#2020Vision: Kander and Buttigieg make moves; Holder takes on a more public role
Posted June 23
Our weekly roundup of the news, notes and chatter about the prospects for the next Democratic presidential race:
When the Democratic National Committee gathered in February in Atlanta, its members were there to settle the race to chair the party. But speeches there by two up-and-coming Democrats -- Jason Kander, who'd been impressive in a close loss in Missouri's Senate race, and Pete Buttigieg, the mayor of South Bend, Indiana -- stole the show. Many within the party left that day talking about those two as its future.
Four months later, Kander and Buttigieg are making moves.
In Iowa last weekend, Kander appeared at a Democratic dinner in Ottumwa. But he also held some private meetings in Des Moines with a few key progressive activists, mostly chatting about his voting rights-focused Let America Vote political action committee. State Sen. Janet Petersen said she and Kander talked for 30 minutes over coffee about "his worry about what's going on with election law across our country and what we need to do to fight to make sure people have the right to vote. You could tell he's clearly passionate about that."
Kander is downplaying (but not quashing) the notion that he's a 2020 prospect. "I'm flattered that people suggest that at all, but I really, truly am focused on making sure that we're still holding elections in this country. If I'm successful at that, then maybe one day I'll be in one," he told me.
Raising eyebrows in Iowa, though: Kander hired Brendan Summers, who was Bernie Sanders' caucus director, for Let America Vote. And he's keeping up an aggressive travel schedule, using speaking engagements to talk about "how we over performed the top of ticket by 16 points in a red state while running as a progressive -- because I am one."
What's the view of Kander in Iowa? "He is young, energetic and a good speaker. People around here really respond to him. I don't think it's enough to mount a campaign, but he was certainly talking to the right people," one Democratic operative said.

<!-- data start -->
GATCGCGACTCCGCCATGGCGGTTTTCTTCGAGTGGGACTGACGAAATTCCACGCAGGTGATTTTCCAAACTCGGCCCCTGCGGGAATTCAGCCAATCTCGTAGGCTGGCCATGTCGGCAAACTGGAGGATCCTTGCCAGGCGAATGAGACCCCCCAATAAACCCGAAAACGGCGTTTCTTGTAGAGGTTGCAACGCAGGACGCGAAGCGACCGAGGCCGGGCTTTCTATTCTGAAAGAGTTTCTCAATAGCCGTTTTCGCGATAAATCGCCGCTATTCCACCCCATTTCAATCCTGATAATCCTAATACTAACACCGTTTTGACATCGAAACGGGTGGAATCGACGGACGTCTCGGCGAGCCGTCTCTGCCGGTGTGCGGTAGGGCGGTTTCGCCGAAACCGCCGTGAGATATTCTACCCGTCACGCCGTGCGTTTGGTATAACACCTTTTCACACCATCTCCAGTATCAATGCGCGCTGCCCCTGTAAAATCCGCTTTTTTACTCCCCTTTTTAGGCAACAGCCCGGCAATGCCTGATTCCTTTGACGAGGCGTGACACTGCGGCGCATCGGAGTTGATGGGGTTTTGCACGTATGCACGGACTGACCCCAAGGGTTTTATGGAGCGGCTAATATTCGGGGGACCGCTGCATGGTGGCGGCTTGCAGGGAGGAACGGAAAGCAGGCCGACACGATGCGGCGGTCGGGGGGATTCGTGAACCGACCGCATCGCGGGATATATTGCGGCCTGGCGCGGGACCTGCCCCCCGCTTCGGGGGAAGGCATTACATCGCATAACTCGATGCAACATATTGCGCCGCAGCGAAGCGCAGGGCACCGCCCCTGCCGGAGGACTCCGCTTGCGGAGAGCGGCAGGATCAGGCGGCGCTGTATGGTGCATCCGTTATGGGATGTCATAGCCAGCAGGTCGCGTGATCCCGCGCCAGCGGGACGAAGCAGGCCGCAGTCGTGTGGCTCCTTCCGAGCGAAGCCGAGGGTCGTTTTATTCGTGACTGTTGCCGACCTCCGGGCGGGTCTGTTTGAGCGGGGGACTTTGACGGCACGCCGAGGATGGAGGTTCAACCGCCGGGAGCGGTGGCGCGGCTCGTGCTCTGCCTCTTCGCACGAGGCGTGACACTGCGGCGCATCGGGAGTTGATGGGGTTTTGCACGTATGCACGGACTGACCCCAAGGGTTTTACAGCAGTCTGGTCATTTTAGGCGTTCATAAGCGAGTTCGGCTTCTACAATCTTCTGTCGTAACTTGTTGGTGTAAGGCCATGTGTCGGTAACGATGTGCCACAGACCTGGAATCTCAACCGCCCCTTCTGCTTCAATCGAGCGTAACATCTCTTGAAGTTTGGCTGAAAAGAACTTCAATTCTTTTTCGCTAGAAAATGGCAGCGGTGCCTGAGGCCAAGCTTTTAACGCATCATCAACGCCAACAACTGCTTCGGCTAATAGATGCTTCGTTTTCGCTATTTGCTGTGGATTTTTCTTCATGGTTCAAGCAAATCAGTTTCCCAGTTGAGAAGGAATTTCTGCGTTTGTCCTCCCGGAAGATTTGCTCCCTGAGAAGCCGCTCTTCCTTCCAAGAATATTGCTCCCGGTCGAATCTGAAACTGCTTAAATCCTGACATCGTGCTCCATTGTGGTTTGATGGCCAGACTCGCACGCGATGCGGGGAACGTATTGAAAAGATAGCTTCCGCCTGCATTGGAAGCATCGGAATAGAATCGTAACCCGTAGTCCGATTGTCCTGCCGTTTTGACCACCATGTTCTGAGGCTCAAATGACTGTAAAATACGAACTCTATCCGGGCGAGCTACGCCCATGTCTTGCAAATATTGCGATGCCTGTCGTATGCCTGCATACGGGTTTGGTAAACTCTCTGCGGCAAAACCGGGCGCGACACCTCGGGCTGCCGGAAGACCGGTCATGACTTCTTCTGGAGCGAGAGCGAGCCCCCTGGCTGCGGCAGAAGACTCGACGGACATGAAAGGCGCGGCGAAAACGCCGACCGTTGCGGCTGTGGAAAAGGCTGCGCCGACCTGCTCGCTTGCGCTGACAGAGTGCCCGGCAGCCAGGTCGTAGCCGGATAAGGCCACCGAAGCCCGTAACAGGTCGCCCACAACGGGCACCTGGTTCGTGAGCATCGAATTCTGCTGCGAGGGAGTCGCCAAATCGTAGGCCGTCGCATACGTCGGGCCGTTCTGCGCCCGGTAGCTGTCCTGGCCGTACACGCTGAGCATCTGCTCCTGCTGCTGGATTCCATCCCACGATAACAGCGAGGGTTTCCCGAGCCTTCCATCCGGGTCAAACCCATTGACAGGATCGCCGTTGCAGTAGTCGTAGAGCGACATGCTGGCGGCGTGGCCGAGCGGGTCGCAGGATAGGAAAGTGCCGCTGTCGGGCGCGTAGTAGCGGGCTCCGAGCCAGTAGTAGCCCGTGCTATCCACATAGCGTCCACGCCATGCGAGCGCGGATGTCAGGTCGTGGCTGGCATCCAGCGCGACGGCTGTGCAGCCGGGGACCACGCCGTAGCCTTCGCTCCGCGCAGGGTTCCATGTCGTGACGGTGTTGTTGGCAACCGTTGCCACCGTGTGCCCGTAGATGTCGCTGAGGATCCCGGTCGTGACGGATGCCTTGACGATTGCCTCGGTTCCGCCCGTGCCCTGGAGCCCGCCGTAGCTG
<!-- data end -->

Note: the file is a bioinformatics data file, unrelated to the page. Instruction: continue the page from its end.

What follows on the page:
As for Buttigieg -- he resurfaced this week with a Thursday night appearance on Seth Meyers' late-night show on NBC and the news that he is launching his own PAC.
Buttigieg's rhetorical gift, thanks to his red-state upbringing, is selling Democratic policy through a less partisan lens. He told me his PAC will "focus on the ways in which decisions that are being made by politicians hit home in our communities and our lives." That, he said, will include TV ads putting "regular people on the airwaves explaining how some of these decisions affect them."
Buttigieg has also been on the road a lot lately. His speaking schedule has included recent stops in Ohio, Pennsylvania and Illinois. He headlined events for Phil Murphy, the New Jersey Democratic gubernatorial nominee, and spoke to Democrats Abroad in Berlin, Germany. He'll also be at the Progress Iowa Corn Feed in September.
News and notes:
Franken doesn't want to be president: Minnesota Sen. Al Franken has gotten more and more buzz as a top-tier 2020 Democratic prospect in recent months. But this week he told ABC News' "Powerhouse Politics" podcast straight up that he doesn't want the job. "I don't want to be president. It looks like it's too much work, it's too hard," he said. "I've seen what the presidency is from a little closer than I thought I'd ever see it when I was a comedian. And it is an incredibly demanding job."
- Franken is also telling fellow Democrats to cool off on the Donald Trump impeachment talk because Vice President Mike Pence, he says, is a "zealot" who would be "worse than Trump."
Holder wants a bigger voice: Former Attorney General Eric Holder thrust himself into 2020 speculation this week, telling Yahoo after an event in California: "I thought, frankly, along with everybody else, that after the election, with Hillary Clinton as president, I could walk off the field. So when she didn't win, I thought, 'We'll have to see how this plays out.' But it became clear relatively soon -- and certainly sooner than I expected -- that I had to get back on the field."
- A Democrat familiar with Holder's thinking warns against reading those remarks as suggesting Holder wants to run for office. He was talking about policy, not campaigns, the person said.
- Holder already has one major vehicle to enter electoral politics: The National Democratic Redistricting Committee. Some Democrats told me they'd like to see Holder more focused on raising money, engaged and aggressive in that effort, which some in the party are grumbling has not gone well.